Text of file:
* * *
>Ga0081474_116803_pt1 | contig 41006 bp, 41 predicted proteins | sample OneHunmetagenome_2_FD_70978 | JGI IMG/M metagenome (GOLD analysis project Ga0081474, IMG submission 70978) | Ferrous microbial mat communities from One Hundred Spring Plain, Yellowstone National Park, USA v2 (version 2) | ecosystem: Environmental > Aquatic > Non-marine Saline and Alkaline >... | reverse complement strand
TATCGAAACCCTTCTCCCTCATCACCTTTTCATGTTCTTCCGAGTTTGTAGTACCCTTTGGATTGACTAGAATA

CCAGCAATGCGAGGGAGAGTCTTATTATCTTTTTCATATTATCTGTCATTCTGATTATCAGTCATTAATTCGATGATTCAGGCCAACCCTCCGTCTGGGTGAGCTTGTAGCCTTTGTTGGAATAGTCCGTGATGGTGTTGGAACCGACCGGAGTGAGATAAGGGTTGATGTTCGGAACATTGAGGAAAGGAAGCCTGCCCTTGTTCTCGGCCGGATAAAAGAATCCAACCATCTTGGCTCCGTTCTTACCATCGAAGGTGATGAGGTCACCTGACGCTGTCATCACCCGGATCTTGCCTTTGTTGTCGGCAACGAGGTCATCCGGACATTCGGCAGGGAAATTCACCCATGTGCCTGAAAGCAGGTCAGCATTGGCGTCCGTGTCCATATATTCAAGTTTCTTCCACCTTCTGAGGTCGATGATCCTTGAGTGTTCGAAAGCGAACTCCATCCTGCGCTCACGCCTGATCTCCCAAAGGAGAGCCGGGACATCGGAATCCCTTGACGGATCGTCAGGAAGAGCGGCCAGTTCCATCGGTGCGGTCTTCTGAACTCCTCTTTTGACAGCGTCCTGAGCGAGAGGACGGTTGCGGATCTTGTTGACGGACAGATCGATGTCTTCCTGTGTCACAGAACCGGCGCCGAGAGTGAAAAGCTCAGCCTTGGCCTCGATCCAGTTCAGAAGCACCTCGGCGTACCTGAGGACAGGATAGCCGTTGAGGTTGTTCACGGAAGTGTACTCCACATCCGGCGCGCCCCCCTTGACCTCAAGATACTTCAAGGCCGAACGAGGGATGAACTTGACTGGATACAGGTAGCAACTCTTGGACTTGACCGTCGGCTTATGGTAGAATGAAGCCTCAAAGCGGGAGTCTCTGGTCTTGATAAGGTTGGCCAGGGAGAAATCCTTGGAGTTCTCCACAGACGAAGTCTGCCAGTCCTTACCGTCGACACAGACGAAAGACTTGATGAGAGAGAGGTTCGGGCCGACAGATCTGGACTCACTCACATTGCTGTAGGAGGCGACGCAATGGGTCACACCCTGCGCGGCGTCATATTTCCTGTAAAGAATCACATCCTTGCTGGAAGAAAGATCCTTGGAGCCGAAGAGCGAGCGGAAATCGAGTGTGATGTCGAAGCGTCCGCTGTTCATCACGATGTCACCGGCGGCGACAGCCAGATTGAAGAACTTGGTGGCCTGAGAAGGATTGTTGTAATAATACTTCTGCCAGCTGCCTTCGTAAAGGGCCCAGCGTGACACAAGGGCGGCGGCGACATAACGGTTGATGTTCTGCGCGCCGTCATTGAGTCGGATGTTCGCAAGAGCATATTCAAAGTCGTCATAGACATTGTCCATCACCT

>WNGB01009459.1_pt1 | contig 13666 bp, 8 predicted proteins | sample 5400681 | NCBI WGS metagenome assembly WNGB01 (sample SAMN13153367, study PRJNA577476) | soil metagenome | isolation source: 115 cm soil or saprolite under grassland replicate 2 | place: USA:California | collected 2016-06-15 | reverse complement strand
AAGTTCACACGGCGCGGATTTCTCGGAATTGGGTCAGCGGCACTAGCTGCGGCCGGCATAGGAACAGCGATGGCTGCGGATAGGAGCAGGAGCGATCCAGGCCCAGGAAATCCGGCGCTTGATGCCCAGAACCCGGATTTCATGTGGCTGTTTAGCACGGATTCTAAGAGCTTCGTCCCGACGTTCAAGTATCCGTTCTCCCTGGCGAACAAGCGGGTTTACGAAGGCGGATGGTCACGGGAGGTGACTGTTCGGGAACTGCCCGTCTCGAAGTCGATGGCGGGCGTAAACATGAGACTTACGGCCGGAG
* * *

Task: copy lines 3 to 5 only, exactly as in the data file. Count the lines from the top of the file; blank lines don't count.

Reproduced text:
CCAGCAATGCGAGGGAGAGTCTTATTATCTTTTTCATATTATCTGTCATTCTGATTATCAGTCATTAATTCGATGATTCAGGCCAACCCTCCGTCTGGGTGAGCTTGTAGCCTTTGTTGGAATAGTCCGTGATGGTGTTGGAACCGACCGGAGTGAGATAAGGGTTGATGTTCGGAACATTGAGGAAAGGAAGCCTGCCCTTGTTCTCGGCCGGATAAAAGAATCCAACCATCTTGGCTCCGTTCTTACCATCGAAGGTGATGAGGTCACCTGACGCTGTCATCACCCGGATCTTGCCTTTGTTGTCGGCAACGAGGTCATCCGGACATTCGGCAGGGAAATTCACCCATGTGCCTGAAAGCAGGTCAGCATTGGCGTCCGTGTCCATATATTCAAGTTTCTTCCACCTTCTGAGGTCGATGATCCTTGAGTGTTCGAAAGCGAACTCCATCCTGCGCTCACGCCTGATCTCCCAAAGGAGAGCCGGGACATCGGAATCCCTTGACGGATCGTCAGGAAGAGCGGCCAGTTCCATCGGTGCGGTCTTCTGAACTCCTCTTTTGACAGCGTCCTGAGCGAGAGGACGGTTGCGGATCTTGTTGACGGACAGATCGATGTCTTCCTGTGTCACAGAACCGGCGCCGAGAGTGAAAAGCTCAGCCTTGGCCTCGATCCAGTTCAGAAGCACCTCGGCGTACCTGAGGACAGGATAGCCGTTGAGGTTGTTCACGGAAGTGTACTCCACATCCGGCGCGCCCCCCTTGACCTCAAGATACTTCAAGGCCGAACGAGGGATGAACTTGACTGGATACAGGTAGCAACTCTTGGACTTGACCGTCGGCTTATGGTAGAATGAAGCCTCAAAGCGGGAGTCTCTGGTCTTGATAAGGTTGGCCAGGGAGAAATCCTTGGAGTTCTCCACAGACGAAGTCTGCCAGTCCTTACCGTCGACACAGACGAAAGACTTGATGAGAGAGAGGTTCGGGCCGACAGATCTGGACTCACTCACATTGCTGTAGGAGGCGACGCAATGGGTCACACCCTGCGCGGCGTCATATTTCCTGTAAAGAATCACATCCTTGCTGGAAGAAAGATCCTTGGAGCCGAAGAGCGAGCGGAAATCGAGTGTGATGTCGAAGCGTCCGCTGTTCATCACGATGTCACCGGCGGCGACAGCCAGATTGAAGAACTTGGTGGCCTGAGAAGGATTGTTGTAATAATACTTCTGCCAGCTGCCTTCGTAAAGGGCCCAGCGTGACACAAGGGCGGCGGCGACATAACGGTTGATGTTCTGCGCGCCGTCATTGAGTCGGATGTTCGCAAGAGCATATTCAAAGTCGTCATAGACATTGTCCATCACCT

>WNGB01009459.1_pt1 | contig 13666 bp, 8 predicted proteins | sample 5400681 | NCBI WGS metagenome assembly WNGB01 (sample SAMN13153367, study PRJNA577476) | soil metagenome | isolation source: 115 cm soil or saprolite under grassland replicate 2 | place: USA:California | collected 2016-06-15 | reverse complement strand
AAGTTCACACGGCGCGGATTTCTCGGAATTGGGTCAGCGGCACTAGCTGCGGCCGGCATAGGAACAGCGATGGCTGCGGATAGGAGCAGGAGCGATCCAGGCCCAGGAAATCCGGCGCTTGATGCCCAGAACCCGGATTTCATGTGGCTGTTTAGCACGGATTCTAAGAGCTTCGTCCCGACGTTCAAGTATCCGTTCTCCCTGGCGAACAAGCGGGTTTACGAAGGCGGATGGTCACGGGAGGTGACTGTTCGGGAACTGCCCGTCTCGAAGTCGATGGCGGGCGTAAACATGAGACTTACGGCCGGAG